|Publication number||US5013597 A|
|Application number||US 07/908,947|
|Publication date||May 7, 1991|
|Filing date||Sep 16, 1986|
|Priority date||Jan 22, 1982|
|Also published as||DE8201511U1|
|Publication number||07908947, 908947, US 5013597 A, US 5013597A, US-A-5013597, US5013597 A, US5013597A|
|Original Assignee||Sony Corporation|
|Export Citation||BiBTeX, EndNote, RefMan|
|Patent Citations (12), Referenced by (15), Classifications (19), Legal Events (6)|
|External Links: USPTO, USPTO Assignment, Espacenet|
The invention concerns a multi-layered sound-absorbing or sound-insulating panel for motor vehicles, or similar, consisting of at least one dense layer and one resilient layer between the dense layer and the part of the motor vehicle to which the panel is attached.
Sound-absorbing or sound-insulating panels are used for sound dampening by inserting them, for example, between noise sources such as engines, and the surrounding area. Sound dampening materials are frequently used in motor vehicles, between the engine compartment and the passenger compartment.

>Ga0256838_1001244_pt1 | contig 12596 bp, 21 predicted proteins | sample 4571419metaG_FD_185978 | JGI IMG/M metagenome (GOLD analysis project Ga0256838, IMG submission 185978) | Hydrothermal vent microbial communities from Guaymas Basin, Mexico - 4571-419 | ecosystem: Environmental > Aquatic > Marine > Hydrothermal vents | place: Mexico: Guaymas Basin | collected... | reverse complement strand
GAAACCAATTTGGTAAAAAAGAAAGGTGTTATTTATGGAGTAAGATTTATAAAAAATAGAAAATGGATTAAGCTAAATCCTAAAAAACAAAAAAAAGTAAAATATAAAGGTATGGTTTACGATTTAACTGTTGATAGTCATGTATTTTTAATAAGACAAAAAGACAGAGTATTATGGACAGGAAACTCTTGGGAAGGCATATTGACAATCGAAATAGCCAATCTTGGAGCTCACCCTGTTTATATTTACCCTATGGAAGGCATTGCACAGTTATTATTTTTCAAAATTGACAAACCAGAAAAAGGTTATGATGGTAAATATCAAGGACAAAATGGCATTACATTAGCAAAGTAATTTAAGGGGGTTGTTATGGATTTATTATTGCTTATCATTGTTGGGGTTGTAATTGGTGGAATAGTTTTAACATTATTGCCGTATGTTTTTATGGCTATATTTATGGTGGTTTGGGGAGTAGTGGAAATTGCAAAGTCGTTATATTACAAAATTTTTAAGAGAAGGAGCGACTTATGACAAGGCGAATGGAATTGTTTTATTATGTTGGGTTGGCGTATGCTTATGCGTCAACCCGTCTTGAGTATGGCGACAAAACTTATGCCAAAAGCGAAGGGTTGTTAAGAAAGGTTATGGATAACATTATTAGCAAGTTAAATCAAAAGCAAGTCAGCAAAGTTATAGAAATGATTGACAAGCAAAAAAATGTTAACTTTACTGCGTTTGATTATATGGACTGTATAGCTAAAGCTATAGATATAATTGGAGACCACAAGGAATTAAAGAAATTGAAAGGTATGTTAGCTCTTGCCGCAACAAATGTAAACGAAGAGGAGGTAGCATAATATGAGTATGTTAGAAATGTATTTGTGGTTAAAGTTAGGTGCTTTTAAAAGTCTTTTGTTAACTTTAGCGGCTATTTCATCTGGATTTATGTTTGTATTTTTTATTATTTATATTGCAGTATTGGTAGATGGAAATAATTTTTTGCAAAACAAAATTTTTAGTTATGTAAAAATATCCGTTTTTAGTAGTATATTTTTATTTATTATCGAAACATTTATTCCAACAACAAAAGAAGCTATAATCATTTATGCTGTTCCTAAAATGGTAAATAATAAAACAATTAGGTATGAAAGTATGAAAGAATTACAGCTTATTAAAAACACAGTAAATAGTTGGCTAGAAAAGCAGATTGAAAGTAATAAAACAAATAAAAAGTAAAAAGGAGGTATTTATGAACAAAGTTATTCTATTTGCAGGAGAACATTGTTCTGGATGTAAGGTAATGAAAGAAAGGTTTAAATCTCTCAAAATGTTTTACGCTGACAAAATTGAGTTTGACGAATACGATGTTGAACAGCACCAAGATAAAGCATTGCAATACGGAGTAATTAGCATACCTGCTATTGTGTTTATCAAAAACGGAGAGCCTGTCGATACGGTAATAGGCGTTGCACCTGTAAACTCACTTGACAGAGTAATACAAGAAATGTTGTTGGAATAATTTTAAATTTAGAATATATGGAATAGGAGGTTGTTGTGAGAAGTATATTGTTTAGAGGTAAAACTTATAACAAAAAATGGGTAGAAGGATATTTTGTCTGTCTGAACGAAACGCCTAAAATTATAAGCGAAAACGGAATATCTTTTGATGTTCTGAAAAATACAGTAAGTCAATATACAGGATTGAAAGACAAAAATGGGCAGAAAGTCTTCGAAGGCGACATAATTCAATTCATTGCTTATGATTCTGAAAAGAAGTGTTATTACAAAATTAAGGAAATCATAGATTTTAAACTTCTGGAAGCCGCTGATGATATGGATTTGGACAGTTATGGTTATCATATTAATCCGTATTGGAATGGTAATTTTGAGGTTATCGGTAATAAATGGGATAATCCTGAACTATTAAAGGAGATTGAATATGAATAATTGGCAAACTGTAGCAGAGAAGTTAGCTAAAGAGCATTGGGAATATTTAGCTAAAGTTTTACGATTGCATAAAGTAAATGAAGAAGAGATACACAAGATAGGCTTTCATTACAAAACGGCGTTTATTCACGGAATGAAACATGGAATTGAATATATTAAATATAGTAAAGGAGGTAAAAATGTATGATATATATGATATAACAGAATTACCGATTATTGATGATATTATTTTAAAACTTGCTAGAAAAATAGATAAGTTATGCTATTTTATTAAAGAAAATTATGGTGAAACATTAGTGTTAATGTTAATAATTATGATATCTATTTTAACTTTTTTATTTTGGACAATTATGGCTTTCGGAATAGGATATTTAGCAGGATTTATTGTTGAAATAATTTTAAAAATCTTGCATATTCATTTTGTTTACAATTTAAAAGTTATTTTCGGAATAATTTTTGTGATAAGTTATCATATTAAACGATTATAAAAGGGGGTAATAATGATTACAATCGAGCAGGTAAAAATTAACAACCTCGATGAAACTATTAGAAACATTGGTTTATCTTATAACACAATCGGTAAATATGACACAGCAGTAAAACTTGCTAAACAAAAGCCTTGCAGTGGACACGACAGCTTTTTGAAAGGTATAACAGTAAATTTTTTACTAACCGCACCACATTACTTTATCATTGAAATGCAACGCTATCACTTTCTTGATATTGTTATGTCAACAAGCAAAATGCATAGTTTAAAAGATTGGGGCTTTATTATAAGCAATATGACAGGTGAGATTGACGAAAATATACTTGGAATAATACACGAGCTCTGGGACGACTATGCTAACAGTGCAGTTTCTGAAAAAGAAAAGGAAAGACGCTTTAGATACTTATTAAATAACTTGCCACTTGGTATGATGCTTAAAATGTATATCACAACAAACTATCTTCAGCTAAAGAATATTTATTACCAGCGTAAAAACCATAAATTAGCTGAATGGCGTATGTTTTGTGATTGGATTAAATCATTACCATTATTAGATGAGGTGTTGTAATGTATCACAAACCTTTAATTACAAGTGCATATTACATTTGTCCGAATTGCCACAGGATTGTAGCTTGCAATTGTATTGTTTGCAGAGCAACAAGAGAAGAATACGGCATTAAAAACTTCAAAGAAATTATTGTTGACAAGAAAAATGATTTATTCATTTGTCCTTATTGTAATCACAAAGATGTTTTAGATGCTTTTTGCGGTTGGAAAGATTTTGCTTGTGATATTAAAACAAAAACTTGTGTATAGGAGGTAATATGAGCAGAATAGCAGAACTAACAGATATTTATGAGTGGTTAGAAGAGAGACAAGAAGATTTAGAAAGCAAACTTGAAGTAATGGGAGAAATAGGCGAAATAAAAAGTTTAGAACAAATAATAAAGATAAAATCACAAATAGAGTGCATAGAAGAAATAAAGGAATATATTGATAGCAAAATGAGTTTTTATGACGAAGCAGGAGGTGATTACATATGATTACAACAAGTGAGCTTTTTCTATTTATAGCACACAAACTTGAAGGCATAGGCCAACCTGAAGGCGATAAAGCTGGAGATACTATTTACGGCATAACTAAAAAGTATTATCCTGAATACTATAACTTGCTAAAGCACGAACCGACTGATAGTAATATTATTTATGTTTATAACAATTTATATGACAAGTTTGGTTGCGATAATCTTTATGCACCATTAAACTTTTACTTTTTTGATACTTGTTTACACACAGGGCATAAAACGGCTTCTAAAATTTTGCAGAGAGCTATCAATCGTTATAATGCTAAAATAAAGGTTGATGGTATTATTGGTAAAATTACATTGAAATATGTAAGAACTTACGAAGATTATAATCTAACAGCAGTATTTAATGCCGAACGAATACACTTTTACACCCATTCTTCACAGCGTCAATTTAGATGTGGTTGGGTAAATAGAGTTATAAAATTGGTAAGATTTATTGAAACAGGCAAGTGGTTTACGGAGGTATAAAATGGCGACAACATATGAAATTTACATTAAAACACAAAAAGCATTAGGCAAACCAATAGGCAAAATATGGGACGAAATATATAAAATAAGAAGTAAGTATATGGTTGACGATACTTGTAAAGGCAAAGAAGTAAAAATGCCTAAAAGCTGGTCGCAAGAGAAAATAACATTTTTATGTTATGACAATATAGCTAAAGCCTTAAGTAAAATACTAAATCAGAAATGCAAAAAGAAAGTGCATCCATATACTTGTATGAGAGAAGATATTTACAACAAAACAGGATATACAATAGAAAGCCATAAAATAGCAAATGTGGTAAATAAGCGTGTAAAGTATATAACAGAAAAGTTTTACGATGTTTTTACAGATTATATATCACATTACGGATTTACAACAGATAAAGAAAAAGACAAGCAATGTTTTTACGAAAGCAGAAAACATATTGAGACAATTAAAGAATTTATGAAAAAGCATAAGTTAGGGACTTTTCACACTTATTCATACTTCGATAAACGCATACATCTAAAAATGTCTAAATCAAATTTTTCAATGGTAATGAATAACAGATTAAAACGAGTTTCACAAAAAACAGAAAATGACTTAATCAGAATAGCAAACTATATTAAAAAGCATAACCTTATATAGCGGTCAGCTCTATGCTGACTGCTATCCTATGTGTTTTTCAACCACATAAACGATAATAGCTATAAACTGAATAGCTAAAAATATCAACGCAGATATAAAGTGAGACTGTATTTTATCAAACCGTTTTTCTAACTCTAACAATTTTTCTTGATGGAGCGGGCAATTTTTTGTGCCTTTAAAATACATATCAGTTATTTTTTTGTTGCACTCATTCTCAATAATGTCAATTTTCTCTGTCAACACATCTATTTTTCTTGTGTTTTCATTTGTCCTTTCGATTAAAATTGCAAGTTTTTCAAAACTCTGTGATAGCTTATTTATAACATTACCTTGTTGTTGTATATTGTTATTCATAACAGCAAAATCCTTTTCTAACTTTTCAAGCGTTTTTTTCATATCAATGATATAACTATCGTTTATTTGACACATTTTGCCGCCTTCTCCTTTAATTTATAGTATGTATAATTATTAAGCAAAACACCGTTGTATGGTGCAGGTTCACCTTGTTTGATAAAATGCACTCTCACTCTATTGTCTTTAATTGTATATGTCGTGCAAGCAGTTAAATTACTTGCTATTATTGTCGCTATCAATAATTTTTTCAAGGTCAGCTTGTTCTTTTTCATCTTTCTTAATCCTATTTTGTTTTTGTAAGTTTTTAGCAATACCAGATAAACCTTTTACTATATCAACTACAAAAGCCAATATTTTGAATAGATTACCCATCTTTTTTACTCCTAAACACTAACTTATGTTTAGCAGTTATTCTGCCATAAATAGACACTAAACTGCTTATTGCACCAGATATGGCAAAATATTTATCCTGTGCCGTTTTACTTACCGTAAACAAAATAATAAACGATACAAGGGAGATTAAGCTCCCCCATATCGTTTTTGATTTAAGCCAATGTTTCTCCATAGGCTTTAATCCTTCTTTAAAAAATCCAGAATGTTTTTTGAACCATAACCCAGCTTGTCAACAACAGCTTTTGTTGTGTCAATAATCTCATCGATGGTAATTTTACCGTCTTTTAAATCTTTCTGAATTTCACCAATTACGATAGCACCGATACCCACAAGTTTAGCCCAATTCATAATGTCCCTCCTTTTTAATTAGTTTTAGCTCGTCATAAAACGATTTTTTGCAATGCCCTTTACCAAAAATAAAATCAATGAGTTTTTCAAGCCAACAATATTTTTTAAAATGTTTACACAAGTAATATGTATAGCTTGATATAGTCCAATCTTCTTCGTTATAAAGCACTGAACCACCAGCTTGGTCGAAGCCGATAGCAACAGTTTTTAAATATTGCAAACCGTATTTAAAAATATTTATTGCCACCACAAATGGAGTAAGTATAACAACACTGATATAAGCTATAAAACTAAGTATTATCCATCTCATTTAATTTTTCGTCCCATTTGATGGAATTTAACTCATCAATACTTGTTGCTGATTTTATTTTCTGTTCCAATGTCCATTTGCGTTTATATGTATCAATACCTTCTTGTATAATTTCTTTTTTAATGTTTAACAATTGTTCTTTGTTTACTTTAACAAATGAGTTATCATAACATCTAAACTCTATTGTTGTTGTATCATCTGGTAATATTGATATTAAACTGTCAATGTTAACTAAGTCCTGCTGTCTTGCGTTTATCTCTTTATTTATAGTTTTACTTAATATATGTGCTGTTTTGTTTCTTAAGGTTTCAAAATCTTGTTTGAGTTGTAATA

It is known that one can facilitate the removal or the handling of similar sound-insulating panels by making slots or notches in both the dense layer and the resilient layer. A similarly notched sound-insulating panel can be bent by means of a mold and, without further operations, be made to fit the surface which requires protection (DE-GM 77 33 751). Other known sound-insulating panels (DE-GM 78 05 760) are contoured by means of a frame or matrix, so that pockets are formed which resemble truncated cones; these are filled with a filling material such as water or sand. This procedure, too, improves pliability. A regularly contoured sound-insulating panel of this type has pyramid-shaped protrusions (DE-GM 76 37 031).
Along these lines it has become generally known that contouring facilitates any changes in form, without affecting the acoustic effect.
However, it appeared that for motor vehicles sound-insulating panels must have different sound-insulating capacities in different areas. When known sound-insulating panels are used for this application, they have to be sized according to the maximum sound-insulating capacity required. This results not only in oversizing in other places but, above all, in a higher use of materials which means a greater weight of the sound-insulating panels and therefore of the car, which will consequently lead to a higher consumption of energy.
The objective of the invention is to design a sound-insulating panel of the type mentioned at the beginning which, for any acoustic effect required, weighs as little as possible.